The American girls in the back seat are discussing interventionist tactics. They figure asking the driver to slow down wouldn't work and consider asking him to stop so they can get off. Eventually their desire to reach a beach overcomes the fear of grievous bodily harm and they reinsert their iPod earplugs and take refuge in their own version of fatalism. Amber's concerned, but not freaking out. I think this is a time where her not-so-acute distance vision is a blessing.
I watch the needle climb back to 120Km/hr and check the swiftly approaching rear end of the truck in front. I flick my eyes down the road to see the bend about forty seconds away. I know the double line down the centre of the road is meaningless to our driver and realise I'm grinning like an idiot as I see him move his foot away from the brake pedal and hit the accelerator. I begin to have fears for my sanity...
We make it past the truck (and the two cars in front of it) in time to gamble there's no-one coming around the bend we're about to enter. We're lucky again. So are the streams of kids riding their motorcycles out of the school gate on the other side of the bend. Since our speed has pushed us to the wrong side of the road again, our driver is pip-pipping his way around the bend as if sound waves can deflect a head-on collision. The kids are already heading for the road edge as we emerge from the bend and swerve back to our side of the road. It's close though. We roar by some of them with inches to spare. They ride on as if it's the most natural thing in the world. Amber's pretty pissed off though.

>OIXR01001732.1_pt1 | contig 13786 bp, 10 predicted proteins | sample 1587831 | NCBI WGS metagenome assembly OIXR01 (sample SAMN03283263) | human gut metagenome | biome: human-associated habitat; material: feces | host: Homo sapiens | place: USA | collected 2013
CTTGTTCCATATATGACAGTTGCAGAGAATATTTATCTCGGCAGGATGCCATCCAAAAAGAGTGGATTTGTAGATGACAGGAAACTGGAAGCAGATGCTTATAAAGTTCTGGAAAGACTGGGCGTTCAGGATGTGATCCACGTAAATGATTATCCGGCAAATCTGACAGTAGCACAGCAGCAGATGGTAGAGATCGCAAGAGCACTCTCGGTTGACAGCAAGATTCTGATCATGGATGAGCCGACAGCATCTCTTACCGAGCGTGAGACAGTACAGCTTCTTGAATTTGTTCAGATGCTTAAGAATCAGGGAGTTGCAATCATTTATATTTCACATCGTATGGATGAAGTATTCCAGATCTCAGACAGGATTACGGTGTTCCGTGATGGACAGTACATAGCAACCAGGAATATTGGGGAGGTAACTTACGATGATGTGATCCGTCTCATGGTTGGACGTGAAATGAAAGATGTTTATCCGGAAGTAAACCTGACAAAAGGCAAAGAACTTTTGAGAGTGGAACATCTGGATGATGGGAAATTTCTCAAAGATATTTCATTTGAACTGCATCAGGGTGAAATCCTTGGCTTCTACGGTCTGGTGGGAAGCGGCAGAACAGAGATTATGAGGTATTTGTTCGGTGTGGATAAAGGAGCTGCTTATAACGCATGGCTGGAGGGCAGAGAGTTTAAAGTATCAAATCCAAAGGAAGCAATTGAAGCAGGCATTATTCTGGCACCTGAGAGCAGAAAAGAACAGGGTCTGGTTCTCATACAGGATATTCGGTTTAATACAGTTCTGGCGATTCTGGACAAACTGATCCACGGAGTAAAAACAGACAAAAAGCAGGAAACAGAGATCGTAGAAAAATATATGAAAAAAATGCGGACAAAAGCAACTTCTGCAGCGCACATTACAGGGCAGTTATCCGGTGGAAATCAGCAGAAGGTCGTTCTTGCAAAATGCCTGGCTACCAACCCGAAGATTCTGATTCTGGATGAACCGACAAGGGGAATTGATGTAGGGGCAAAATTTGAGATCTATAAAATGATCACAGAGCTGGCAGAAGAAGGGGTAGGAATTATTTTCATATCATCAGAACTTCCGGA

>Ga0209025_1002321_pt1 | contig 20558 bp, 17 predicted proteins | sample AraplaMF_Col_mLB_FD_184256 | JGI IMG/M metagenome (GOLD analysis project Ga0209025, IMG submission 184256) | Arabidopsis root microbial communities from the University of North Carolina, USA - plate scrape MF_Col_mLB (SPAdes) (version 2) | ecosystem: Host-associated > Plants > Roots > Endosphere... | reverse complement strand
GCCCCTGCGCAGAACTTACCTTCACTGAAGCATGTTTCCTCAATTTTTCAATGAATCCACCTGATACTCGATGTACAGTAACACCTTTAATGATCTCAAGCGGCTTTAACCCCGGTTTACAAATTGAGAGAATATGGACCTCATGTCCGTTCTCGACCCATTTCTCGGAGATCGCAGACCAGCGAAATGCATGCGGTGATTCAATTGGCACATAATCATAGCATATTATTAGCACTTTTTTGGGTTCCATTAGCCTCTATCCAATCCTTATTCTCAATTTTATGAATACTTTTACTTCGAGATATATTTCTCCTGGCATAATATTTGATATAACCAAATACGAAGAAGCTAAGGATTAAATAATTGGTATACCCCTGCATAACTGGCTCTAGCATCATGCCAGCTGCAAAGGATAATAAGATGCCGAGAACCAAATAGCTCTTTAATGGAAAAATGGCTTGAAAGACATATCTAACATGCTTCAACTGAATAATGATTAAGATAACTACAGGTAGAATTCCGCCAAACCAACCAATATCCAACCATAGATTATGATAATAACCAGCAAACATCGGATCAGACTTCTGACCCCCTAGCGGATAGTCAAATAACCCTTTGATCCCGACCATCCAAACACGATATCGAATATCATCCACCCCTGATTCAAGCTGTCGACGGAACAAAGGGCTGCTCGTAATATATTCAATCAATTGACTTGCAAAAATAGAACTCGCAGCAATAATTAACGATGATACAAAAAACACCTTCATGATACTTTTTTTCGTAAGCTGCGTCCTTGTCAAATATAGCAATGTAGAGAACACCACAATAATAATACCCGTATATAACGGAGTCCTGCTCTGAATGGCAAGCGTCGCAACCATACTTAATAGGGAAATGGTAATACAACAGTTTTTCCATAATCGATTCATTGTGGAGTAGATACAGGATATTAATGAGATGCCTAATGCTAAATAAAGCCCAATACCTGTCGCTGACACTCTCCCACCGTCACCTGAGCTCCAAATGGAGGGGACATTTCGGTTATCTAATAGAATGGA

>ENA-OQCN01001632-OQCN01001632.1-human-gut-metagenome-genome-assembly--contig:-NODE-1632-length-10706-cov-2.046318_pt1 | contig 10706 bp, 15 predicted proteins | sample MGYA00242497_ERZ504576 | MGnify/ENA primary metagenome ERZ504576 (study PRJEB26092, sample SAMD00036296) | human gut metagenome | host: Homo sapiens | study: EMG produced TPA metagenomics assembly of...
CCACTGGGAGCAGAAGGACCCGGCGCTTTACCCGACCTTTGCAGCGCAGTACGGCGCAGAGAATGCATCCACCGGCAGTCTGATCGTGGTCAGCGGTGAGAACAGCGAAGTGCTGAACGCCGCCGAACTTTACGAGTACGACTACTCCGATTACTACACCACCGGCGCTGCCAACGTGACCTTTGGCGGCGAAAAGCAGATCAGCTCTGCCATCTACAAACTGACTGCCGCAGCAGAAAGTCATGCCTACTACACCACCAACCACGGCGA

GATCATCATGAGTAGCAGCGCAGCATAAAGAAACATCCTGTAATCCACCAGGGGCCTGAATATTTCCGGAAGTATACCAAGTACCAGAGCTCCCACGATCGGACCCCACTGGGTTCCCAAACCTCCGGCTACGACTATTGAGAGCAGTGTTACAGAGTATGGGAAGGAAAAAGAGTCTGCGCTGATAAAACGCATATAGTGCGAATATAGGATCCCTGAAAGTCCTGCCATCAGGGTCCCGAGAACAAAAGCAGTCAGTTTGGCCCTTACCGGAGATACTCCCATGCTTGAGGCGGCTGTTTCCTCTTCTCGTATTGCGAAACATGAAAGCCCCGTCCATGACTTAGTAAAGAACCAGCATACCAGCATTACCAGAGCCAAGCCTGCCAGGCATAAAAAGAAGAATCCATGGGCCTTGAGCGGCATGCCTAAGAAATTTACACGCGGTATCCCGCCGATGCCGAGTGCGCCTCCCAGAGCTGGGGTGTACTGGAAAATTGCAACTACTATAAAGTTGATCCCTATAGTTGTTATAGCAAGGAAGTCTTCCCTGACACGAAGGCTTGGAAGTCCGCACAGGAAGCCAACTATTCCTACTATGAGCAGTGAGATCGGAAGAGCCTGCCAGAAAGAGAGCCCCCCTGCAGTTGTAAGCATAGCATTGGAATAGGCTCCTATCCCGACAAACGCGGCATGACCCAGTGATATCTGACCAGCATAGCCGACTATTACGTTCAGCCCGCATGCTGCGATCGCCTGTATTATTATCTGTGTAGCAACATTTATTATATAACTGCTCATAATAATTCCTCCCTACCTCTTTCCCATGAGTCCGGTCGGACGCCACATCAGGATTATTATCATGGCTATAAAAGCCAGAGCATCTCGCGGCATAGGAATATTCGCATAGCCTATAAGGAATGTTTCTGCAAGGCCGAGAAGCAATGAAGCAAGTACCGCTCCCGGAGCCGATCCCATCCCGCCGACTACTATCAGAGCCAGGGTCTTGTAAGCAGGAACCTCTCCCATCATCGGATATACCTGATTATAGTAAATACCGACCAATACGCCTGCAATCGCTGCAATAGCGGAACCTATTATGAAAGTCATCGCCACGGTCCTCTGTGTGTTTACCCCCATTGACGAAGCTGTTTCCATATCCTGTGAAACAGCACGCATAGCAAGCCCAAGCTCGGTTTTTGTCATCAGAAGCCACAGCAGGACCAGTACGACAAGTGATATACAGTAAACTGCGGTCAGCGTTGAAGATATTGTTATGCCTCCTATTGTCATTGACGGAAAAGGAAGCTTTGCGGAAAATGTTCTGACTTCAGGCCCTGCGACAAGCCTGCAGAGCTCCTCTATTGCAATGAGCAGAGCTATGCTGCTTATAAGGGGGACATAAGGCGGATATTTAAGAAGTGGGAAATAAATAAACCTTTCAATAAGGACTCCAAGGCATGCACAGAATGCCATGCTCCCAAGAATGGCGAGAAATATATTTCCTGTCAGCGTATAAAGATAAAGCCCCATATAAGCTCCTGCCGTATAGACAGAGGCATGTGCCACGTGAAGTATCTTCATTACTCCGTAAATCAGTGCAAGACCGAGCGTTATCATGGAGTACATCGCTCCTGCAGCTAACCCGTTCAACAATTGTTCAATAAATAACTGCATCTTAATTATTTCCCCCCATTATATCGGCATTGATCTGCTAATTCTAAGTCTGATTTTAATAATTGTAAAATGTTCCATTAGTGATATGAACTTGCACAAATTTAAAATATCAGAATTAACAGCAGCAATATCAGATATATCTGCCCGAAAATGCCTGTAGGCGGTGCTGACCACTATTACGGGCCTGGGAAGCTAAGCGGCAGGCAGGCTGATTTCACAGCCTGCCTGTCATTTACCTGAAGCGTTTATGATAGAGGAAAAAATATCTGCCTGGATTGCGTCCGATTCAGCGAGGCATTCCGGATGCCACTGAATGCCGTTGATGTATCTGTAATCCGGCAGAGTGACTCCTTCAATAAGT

An incident in the main street of a busy town prompts one of the English girls in the seats next to me to open revolt. We're travelling at a sedate 90 when the vehicle in front of us decides to execute a left turn. There's a law against using indicators to signal this intention, so when his brake lights go on at the last minute, it's all our driver can do to avoid him. Brakes are sharply applied and the wheel is wrenched to the right in an evasive manoeuvre. We just miss him.
The English girl rips the buds out of her ears and yells at the driver to slow down. The driver twists his head around to regard her (without slowing down at all) and then turns to his mate and says something. His friend asks the English girl what the problem is.
"Can you please ask him to slow DOWN?" she yells.
A cheeky smile appears on the bloke in the front seat. He turns to the driver and says a few words, to which the driver at first cracks up laughing, then looks bemused and says something which is pretty obviously the equivalent of "What? Really?" The boys have a brief conversation and then the English speaking guy turns back and explains that the driver can't slow down, because he has to deliver the American girls to the ferry terminal in Krabi in time to make the last ferry to Ko Lanta. Then he turns back to the driver and they both laugh it up about crazy damn farangs...
As the needle creeps back up to 100, we're overtaken by a beaten up old blue bus. I've seen it before. It's the only vehicle that's overtaken us today, and it's doing it again. It dawns on me that it's a local bus. One that stops at every little village along the road. We've only stopped once in five hours. I stare in slack-jawed wonder as the blue streak pulls away from us. Our driver takes up the challenge and pushes the pedal to the metal. I start grinning again.
The English girl's expression conveys she has no doubts about my sanity at all.
It's obvious she thinks I'm as crazy as the driver.